# Fourier transfrom: Understanding example with solution

The fourier transform $\hat{f}(\omega)$ of the complex, quadratic and integrable function $f(t)$ is:

$\hat{f}(\omega)=\frac{1}{\sqrt{2\pi} }\int_{-\infty }^{\infty } \! f(t)e^{-i \omega t} \, dt$.

Give a proof of the linearity of the fourier transform. For $f(t)=a_{1}f_{1}(t)+a_{2}f_{2}(t)$ is valid $\hat{f}(\omega)=a_{1}\hat{f}_{1}(\omega)+a_{2}\hat{f}_{2}(\omega)$.

Solution:

$\hat{f}(\omega)=\frac{1}{\sqrt{2\pi} }\int_{-\infty }^{\infty } \! f(t)e^{-i \omega t} \, dt$.

$\hat{f}(\omega)=\frac{1}{\sqrt{2\pi} }\int_{-\infty }^{\infty } \! (f(t)a_{1}f_{1}(t)+a_{2}f_{2}(t))e^{-i \omega t} \, dt$.

$\hat{f}(\omega)=\frac{1}{\sqrt{2\pi} }\left[a_{1}\int_{-\infty }^{\infty } \! f_{1}(t)e^{-i \omega t} \, dt +a_{2}\int_{-\infty }^{\infty } \! f_{2}(t)e^{-i \omega t} \, dt\right]$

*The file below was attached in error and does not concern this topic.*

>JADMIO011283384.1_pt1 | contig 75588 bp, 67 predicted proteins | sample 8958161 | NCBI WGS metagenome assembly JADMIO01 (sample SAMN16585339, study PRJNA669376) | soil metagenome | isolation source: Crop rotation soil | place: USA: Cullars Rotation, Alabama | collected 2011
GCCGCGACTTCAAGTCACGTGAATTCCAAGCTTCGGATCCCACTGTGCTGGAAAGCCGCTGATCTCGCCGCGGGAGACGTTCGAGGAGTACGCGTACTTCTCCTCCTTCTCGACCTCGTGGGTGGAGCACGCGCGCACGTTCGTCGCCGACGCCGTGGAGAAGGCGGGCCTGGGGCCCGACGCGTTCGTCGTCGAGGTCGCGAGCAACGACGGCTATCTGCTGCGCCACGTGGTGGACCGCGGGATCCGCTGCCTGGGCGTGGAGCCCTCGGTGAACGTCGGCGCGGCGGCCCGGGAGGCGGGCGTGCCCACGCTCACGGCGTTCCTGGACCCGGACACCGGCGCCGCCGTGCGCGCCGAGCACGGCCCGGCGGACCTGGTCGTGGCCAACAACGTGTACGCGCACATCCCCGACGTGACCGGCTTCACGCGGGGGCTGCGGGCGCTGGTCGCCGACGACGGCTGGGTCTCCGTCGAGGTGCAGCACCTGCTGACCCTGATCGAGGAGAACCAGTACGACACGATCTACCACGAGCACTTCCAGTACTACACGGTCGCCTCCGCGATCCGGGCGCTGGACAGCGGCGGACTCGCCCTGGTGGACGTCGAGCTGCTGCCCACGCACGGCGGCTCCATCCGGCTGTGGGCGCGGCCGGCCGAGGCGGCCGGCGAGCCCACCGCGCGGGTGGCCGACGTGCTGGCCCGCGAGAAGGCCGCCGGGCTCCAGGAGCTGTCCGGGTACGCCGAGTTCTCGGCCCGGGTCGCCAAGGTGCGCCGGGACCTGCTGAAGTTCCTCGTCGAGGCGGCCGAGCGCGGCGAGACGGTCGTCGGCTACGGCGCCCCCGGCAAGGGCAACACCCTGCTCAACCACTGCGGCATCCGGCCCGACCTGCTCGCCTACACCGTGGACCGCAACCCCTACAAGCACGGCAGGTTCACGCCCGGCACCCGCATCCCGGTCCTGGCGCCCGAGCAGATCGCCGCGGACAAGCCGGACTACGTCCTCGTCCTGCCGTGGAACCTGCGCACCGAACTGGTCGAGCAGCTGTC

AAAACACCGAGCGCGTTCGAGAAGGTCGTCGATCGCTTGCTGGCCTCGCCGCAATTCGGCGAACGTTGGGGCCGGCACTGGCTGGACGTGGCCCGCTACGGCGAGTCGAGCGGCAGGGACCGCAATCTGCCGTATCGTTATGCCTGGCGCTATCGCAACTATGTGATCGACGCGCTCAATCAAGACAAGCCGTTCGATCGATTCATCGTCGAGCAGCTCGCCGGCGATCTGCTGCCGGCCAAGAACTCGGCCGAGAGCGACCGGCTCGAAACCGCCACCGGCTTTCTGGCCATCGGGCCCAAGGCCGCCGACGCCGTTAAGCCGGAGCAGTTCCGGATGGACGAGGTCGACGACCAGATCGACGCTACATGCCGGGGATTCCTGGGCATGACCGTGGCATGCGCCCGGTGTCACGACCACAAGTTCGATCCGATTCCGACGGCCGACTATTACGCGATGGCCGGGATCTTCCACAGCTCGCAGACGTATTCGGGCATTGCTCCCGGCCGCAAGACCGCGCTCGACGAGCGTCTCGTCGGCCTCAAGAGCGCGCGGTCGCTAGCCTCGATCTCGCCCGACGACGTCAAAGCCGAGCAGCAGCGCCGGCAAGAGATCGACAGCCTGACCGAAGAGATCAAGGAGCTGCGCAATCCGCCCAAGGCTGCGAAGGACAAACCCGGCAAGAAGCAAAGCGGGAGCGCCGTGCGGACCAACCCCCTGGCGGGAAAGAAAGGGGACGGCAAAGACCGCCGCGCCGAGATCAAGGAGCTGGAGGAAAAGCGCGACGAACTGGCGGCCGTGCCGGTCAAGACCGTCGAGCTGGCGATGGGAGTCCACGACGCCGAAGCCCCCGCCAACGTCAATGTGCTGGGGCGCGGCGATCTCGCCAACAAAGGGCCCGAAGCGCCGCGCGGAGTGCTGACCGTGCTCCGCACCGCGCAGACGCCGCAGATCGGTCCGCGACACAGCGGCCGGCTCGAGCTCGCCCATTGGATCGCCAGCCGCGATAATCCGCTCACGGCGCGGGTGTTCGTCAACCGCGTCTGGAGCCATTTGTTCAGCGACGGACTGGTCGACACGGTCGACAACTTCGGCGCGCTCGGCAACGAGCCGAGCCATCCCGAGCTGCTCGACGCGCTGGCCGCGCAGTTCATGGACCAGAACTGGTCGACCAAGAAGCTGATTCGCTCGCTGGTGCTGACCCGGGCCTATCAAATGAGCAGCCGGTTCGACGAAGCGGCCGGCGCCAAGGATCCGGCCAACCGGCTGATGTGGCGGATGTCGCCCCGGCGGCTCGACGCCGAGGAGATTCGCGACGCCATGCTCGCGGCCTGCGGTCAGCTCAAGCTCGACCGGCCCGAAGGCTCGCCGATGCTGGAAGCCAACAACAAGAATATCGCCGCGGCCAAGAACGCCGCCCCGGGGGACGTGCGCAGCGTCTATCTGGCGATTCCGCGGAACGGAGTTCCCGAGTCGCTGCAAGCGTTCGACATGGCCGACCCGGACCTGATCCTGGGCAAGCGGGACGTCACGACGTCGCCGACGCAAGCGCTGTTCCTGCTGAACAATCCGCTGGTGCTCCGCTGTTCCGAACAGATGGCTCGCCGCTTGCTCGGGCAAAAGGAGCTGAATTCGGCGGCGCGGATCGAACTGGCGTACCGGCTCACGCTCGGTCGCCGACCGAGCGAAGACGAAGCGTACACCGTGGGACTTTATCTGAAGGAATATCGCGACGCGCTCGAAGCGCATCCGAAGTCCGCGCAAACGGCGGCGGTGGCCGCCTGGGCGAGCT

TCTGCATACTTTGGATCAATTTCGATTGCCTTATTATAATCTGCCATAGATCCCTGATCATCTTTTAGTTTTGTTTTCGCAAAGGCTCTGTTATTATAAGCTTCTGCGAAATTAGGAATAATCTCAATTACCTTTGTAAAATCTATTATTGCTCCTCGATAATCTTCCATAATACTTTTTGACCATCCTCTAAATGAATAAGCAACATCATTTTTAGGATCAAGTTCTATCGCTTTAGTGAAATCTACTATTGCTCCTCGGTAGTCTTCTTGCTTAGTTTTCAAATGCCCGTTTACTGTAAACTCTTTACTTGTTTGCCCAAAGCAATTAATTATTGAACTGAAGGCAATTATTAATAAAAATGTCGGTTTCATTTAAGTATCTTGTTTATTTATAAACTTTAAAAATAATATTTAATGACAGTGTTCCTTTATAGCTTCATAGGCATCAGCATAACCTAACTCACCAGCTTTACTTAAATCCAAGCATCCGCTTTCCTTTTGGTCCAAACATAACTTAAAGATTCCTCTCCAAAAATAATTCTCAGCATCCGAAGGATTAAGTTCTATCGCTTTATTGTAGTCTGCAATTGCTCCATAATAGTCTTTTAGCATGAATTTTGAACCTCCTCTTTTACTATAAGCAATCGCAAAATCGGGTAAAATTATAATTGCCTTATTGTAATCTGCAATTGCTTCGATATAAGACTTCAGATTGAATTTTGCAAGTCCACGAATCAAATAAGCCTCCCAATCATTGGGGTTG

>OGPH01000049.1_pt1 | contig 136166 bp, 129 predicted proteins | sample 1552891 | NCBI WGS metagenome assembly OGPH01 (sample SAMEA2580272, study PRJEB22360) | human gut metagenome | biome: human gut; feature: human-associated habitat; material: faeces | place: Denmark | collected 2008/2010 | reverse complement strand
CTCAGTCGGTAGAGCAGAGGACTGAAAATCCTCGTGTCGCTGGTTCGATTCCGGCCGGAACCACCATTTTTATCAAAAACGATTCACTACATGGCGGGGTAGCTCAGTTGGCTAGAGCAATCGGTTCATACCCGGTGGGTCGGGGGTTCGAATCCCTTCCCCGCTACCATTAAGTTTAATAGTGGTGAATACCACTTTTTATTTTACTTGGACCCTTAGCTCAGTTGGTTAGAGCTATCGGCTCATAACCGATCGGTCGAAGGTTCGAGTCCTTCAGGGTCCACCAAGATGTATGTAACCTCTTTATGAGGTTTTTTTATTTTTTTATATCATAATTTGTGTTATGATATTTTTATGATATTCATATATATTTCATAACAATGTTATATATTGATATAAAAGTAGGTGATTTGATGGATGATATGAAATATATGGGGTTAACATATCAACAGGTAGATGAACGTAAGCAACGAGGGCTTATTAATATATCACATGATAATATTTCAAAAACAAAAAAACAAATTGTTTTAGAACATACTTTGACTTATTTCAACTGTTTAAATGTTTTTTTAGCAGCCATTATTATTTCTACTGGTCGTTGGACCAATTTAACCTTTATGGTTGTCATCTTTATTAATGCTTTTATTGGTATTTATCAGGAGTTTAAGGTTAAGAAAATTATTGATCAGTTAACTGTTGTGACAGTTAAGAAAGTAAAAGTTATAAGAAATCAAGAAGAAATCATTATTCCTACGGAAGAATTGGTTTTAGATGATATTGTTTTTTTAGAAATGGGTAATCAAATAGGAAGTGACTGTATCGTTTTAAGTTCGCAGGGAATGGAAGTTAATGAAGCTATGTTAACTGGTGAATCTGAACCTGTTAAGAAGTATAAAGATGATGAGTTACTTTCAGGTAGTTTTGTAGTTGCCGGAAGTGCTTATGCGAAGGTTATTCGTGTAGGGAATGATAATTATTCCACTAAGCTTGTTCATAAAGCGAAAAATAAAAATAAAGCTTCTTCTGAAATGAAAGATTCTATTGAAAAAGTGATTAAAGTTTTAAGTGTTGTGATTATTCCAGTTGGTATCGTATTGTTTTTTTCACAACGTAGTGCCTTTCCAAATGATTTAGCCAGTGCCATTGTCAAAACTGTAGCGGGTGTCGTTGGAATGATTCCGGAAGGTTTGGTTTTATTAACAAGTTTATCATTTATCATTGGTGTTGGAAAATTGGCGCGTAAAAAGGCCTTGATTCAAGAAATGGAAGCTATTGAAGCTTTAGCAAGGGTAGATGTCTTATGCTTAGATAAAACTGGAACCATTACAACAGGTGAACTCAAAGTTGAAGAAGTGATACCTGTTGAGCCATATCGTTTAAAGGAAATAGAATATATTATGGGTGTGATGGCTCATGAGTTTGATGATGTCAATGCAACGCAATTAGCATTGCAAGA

$\hat{f}(\omega)=a_{1}\hat{f}_{1}(\omega)+a_{2}\hat{f}_{2}(\omega)$

Problem: I dont understand the last step. Where is $\frac{1}{\sqrt{2\pi}}$ and how they got $\hat{f_{1}}$ and $\hat{f_{2}}$ in the last step?

• Fourier transform can be defined with in several equivalent ways. Here they chose to use the factor $1/\sqrt{2\pi}$. An they just expanded all brackets. Oct 23, 2016 at 17:15

$\frac 1{\sqrt{2\pi}}$ is the normalization constant here in order for the transformation to remain Unitary.
By this definition: $\hat{f}(\omega)=\frac{1}{\sqrt{2\pi} }\int_{-\infty }^{\infty } \! f(t)e^{-i \omega t} \, dt$
and in the last step you have derived an expression with $\frac 1{\sqrt{2\pi}}\left[a_{1}\int_{-\infty }^{\infty } \! f_{1}(t)e^{-i \omega t} \, dt +a_{2}\int_{-\infty }^{\infty } \! f_{2}(t)e^{-i \omega t} \, dt\right]$
Directly from the definition, the first term is $\hat{f}(\omega)=a_{1}\hat{f}_{1}(\omega)+a_{2}\hat{f}_{2}(\omega)$. The square root of $2\pi$ "goes away" into the definition of $\hat{f}_1$ and $\hat{f}_2$